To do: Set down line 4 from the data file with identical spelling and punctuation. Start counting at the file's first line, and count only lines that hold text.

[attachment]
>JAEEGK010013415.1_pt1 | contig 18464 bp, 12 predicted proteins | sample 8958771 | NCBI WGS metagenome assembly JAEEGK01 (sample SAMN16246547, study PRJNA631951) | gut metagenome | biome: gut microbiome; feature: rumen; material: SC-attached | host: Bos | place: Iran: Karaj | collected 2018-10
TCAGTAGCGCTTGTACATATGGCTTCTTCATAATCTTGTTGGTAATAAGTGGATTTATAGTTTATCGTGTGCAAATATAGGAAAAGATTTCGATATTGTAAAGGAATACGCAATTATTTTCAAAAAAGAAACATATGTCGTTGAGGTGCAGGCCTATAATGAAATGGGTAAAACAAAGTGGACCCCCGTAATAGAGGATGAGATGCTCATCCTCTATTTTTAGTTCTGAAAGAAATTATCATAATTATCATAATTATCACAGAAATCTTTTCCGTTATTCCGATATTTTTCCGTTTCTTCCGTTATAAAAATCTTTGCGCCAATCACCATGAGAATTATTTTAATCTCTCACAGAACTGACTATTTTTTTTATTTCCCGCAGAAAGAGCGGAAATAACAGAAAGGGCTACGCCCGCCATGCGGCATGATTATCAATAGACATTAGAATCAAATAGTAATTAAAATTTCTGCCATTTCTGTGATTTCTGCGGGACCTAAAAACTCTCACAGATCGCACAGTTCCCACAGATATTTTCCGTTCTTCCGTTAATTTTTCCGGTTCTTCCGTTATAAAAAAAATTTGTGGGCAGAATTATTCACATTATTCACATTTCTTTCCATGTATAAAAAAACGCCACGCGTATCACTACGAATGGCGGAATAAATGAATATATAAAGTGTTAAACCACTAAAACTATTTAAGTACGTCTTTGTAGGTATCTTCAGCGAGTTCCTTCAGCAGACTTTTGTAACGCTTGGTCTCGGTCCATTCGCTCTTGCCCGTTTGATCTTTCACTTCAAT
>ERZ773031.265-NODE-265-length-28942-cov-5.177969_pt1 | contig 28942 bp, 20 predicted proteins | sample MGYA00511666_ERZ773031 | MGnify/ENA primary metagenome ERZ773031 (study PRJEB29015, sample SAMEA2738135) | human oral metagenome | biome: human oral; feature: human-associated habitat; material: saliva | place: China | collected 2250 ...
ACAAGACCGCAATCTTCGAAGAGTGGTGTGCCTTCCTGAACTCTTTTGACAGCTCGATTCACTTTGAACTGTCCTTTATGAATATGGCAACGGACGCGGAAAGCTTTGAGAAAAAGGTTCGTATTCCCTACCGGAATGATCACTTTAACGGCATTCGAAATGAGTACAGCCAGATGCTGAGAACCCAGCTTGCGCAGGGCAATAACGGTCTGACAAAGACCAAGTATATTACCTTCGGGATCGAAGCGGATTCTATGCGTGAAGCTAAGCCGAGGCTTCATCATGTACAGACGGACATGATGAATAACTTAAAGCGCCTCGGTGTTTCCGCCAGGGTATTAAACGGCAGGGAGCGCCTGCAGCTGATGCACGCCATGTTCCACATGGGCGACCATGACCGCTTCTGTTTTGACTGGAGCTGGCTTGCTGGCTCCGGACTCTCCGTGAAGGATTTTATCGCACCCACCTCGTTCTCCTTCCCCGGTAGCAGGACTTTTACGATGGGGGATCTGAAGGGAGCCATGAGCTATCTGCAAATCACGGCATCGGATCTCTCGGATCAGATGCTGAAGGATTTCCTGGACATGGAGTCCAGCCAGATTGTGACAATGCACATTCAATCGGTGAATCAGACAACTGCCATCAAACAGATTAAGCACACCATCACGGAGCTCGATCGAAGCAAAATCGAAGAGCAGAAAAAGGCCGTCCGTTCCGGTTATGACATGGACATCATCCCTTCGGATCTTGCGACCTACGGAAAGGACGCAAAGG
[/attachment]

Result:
ACAAGACCGCAATCTTCGAAGAGTGGTGTGCCTTCCTGAACTCTTTTGACAGCTCGATTCACTTTGAACTGTCCTTTATGAATATGGCAACGGACGCGGAAAGCTTTGAGAAAAAGGTTCGTATTCCCTACCGGAATGATCACTTTAACGGCATTCGAAATGAGTACAGCCAGATGCTGAGAACCCAGCTTGCGCAGGGCAATAACGGTCTGACAAAGACCAAGTATATTACCTTCGGGATCGAAGCGGATTCTATGCGTGAAGCTAAGCCGAGGCTTCATCATGTACAGACGGACATGATGAATAACTTAAAGCGCCTCGGTGTTTCCGCCAGGGTATTAAACGGCAGGGAGCGCCTGCAGCTGATGCACGCCATGTTCCACATGGGCGACCATGACCGCTTCTGTTTTGACTGGAGCTGGCTTGCTGGCTCCGGACTCTCCGTGAAGGATTTTATCGCACCCACCTCGTTCTCCTTCCCCGGTAGCAGGACTTTTACGATGGGGGATCTGAAGGGAGCCATGAGCTATCTGCAAATCACGGCATCGGATCTCTCGGATCAGATGCTGAAGGATTTCCTGGACATGGAGTCCAGCCAGATTGTGACAATGCACATTCAATCGGTGAATCAGACAACTGCCATCAAACAGATTAAGCACACCATCACGGAGCTCGATCGAAGCAAAATCGAAGAGCAGAAAAAGGCCGTCCGTTCCGGTTATGACATGGACATCATCCCTTCGGATCTTGCGACCTACGGAAAGGACGCAAAGG